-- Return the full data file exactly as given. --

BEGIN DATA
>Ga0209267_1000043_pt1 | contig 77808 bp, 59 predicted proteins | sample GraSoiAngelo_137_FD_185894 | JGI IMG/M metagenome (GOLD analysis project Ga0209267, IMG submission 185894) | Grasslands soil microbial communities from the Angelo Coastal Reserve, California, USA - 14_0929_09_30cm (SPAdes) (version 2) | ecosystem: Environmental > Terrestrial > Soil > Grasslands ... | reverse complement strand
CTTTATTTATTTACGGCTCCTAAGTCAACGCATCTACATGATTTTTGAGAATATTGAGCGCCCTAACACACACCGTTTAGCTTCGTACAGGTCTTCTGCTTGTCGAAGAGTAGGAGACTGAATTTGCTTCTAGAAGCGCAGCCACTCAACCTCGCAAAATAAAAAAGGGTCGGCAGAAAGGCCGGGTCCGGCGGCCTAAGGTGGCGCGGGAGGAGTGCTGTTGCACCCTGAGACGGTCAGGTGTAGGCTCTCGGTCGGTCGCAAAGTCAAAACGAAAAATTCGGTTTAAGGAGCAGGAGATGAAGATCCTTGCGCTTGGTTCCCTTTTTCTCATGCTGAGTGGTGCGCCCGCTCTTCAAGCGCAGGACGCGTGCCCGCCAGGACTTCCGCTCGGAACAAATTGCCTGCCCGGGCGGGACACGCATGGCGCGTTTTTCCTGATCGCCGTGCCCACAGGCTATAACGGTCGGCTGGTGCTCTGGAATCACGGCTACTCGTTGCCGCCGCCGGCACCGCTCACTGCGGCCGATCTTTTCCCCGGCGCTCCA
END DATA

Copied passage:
>Ga0209267_1000043_pt1 | contig 77808 bp, 59 predicted proteins | sample GraSoiAngelo_137_FD_185894 | JGI IMG/M metagenome (GOLD analysis project Ga0209267, IMG submission 185894) | Grasslands soil microbial communities from the Angelo Coastal Reserve, California, USA - 14_0929_09_30cm (SPAdes) (version 2) | ecosystem: Environmental > Terrestrial > Soil > Grasslands ... | reverse complement strand
CTTTATTTATTTACGGCTCCTAAGTCAACGCATCTACATGATTTTTGAGAATATTGAGCGCCCTAACACACACCGTTTAGCTTCGTACAGGTCTTCTGCTTGTCGAAGAGTAGGAGACTGAATTTGCTTCTAGAAGCGCAGCCACTCAACCTCGCAAAATAAAAAAGGGTCGGCAGAAAGGCCGGGTCCGGCGGCCTAAGGTGGCGCGGGAGGAGTGCTGTTGCACCCTGAGACGGTCAGGTGTAGGCTCTCGGTCGGTCGCAAAGTCAAAACGAAAAATTCGGTTTAAGGAGCAGGAGATGAAGATCCTTGCGCTTGGTTCCCTTTTTCTCATGCTGAGTGGTGCGCCCGCTCTTCAAGCGCAGGACGCGTGCCCGCCAGGACTTCCGCTCGGAACAAATTGCCTGCCCGGGCGGGACACGCATGGCGCGTTTTTCCTGATCGCCGTGCCCACAGGCTATAACGGTCGGCTGGTGCTCTGGAATCACGGCTACTCGTTGCCGCCGCCGGCACCGCTCACTGCGGCCGATCTTTTCCCCGGCGCTCCA